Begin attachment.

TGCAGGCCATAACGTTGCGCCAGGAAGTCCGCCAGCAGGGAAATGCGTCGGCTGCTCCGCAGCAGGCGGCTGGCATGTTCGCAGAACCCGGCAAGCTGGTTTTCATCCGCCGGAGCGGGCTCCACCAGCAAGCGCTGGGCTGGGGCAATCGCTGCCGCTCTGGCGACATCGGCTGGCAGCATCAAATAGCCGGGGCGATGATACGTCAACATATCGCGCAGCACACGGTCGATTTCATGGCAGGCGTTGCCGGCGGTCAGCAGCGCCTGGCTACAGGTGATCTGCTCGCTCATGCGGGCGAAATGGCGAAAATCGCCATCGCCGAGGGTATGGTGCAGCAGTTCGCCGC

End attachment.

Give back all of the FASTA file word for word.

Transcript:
TGCAGGCCATAACGTTGCGCCAGGAAGTCCGCCAGCAGGGAAATGCGTCGGCTGCTCCGCAGCAGGCGGCTGGCATGTTCGCAGAACCCGGCAAGCTGGTTTTCATCCGCCGGAGCGGGCTCCACCAGCAAGCGCTGGGCTGGGGCAATCGCTGCCGCTCTGGCGACATCGGCTGGCAGCATCAAATAGCCGGGGCGATGATACGTCAACATATCGCGCAGCACACGGTCGATTTCATGGCAGGCGTTGCCGGCGGTCAGCAGCGCCTGGCTACAGGTGATCTGCTCGCTCATGCGGGCGAAATGGCGAAAATCGCCATCGCCGAGGGTATGGTGCAGCAGTTCGCCGC